Storyteller is one of those bands that is rising through the ranks faster than we can keep track of. Hailing from Leipzig, Germany, the melodic rock band was just signed to We Are Triumphant Records through a ReverbNation Opportunity. We wanted to hear from the band personally about their experiences as a group, what it was like getting signed, and more. Check out the full interview and get to know Storyteller a little better.
Think about the last time you felt really connected to an artist. The last time you felt like somehow, they really understood you. The last time you had that overwhelming feeling of peace and comfort and maybe even a little excitement because in that moment you just felt connected in a way that can oftentimes be so hard to truly find.
No matter what that moment was—a vulnerable social media post, a captivating live performance, a piece of merch or even a funny photo that just resonated with you—the one thing that each instance has in common is that connection.
While we rely on so many avenues to foster this connection for our own fans, including our social media, our live shows, the merch we create, the partnerships we forge, and so much more, there’s one piece that very often gets left out and truthfully, forgotten about.
As music producers who continually work on song after song, we can easily fall into habits. We may find a certain sample that we always use in our productions, use the same synth for our basslines, or create songs in the same key. These habits can end up hurting your music in the long run if you do not evolve as a producer. To help you break out of your comfort zone as a producer, I have listed five ways for you to add creativity to your music below.
There are few things more exciting for a musician than sharing new work with the world for the first time. After months or even years spent working on something like a full-length album, musicians distribute their new work to the masses with the hope that their music will become something special and known to new audiences. Sadly, this hope is being realized less and less in 2019.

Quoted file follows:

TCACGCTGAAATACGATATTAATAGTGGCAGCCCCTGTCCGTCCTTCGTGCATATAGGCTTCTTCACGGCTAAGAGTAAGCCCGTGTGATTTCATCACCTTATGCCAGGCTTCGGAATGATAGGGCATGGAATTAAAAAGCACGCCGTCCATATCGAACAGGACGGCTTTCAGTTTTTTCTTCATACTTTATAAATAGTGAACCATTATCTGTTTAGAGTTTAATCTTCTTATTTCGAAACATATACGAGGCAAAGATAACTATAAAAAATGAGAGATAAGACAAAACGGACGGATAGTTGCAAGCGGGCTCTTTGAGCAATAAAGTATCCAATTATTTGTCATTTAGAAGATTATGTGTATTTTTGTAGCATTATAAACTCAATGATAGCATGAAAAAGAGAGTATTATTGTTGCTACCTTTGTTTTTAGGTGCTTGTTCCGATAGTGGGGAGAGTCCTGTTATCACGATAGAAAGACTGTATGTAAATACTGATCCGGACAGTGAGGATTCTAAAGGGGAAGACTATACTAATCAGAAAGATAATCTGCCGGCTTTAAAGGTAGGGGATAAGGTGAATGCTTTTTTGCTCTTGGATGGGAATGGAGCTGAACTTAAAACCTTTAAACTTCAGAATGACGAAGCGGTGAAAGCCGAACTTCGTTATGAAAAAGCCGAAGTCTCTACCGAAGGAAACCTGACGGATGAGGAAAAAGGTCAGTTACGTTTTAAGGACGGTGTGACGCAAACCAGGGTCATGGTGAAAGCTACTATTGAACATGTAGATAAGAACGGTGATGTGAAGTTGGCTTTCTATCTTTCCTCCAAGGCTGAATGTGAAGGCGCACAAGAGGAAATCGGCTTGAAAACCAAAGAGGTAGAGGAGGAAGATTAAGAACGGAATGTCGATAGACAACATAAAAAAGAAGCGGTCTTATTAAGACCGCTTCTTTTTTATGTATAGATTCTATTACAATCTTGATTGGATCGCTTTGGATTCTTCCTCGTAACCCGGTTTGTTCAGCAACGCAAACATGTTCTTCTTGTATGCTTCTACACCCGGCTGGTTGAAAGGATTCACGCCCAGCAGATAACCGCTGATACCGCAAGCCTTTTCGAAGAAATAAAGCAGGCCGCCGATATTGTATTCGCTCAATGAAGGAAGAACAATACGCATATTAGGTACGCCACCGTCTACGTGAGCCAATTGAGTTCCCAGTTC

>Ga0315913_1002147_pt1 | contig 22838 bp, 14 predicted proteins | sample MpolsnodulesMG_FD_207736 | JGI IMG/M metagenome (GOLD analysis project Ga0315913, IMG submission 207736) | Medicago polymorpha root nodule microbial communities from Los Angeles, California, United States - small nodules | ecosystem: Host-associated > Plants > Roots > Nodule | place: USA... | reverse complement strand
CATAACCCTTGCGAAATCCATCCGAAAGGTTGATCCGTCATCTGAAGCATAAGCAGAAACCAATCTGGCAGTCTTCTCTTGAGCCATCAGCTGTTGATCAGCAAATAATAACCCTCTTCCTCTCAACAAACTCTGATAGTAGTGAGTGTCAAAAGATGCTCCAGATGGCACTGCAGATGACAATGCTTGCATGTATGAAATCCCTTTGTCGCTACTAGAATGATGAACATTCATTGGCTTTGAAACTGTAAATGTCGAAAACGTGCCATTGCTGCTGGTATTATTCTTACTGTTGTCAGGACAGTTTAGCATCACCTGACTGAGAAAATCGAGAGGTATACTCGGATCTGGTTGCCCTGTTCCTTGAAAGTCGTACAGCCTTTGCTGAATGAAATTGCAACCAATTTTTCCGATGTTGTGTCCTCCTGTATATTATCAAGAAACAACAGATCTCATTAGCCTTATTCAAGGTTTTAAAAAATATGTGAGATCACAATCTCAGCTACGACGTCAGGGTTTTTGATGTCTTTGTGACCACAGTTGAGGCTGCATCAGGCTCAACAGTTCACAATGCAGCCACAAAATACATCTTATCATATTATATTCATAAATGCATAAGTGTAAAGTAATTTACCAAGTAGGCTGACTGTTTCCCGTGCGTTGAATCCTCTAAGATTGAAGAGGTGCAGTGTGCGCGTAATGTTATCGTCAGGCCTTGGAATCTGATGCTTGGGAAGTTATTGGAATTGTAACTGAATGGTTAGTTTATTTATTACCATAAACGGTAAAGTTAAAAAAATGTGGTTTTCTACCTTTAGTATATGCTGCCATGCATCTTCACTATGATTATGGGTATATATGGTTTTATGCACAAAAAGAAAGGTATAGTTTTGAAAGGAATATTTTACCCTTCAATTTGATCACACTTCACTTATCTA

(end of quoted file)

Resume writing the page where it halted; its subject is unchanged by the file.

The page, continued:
Since being broke is an experience nearly shared by all musicians at some point during their careers, the thought of teaching music on the side to earn extra money is something that appeals to many. But while getting paid to share the gift of music with people might sound like a dream to some, there’s a lot of factors to consider if you’re thinking about becoming a music teacher.
We have all had those unproductive studio sessions where nothing gets accomplished. The lead you tried to put into your track didn’t work, a plugin needed updating, or you couldn’t find the sample you were looking for. While it is inevitable for you to have unproductive studio sessions every so often, many producers will often encounter more of these unproductive sessions than they should. By doing a little bit of preparation before the actual studio session, you will be able to avoid these unproductive sessions more often. Here is a list of four ways you can become more productive in the studio.
One of the biggest transformations music has undergone over the past two decades is the ability to see songs rack up views, streams, and downloads in real time. Local and national charts still gauge an artist’s radio performance and album sales, but detailed metrics offered by music platforms now let listeners see how much a song is being listened to practically in real time. But public song stats are a small fraction of the detailed analytical information most artists now have access to when it comes to who is listening to their music.
From a music business perspective, having loads of perpetually updating fan analytics at your fingertips is helpful, but I think there’s also a downside to consider. Numbers can’t tell the whole story of worth behind an artist’s music. Since most music is now digitized in some form, it means that the majority of music consumption can be measured. It’s human nature to want to assign value and meaning to the songs that generate the most stats, but there’s a whole bunch of problems to consider if you think that your music is only good if it’s popular.
Summertime is one of those wonderful times of year where it simply feels like anything and everything is possible. The sun is shining, you’re eating a lot of ice cream, and all your favorite festivals and bands are rolling through town. If you’re reading this article, odds are you’re one of those bands that are planning to do exactly that—embark on your very own summer tour.
Since there are a lot of ins and outs to booking a solid tour, we’re here to go over some of the basics in helping you prepare. From scheduling to merch, we’ve got your go-to guide for making this the coolest tour yet.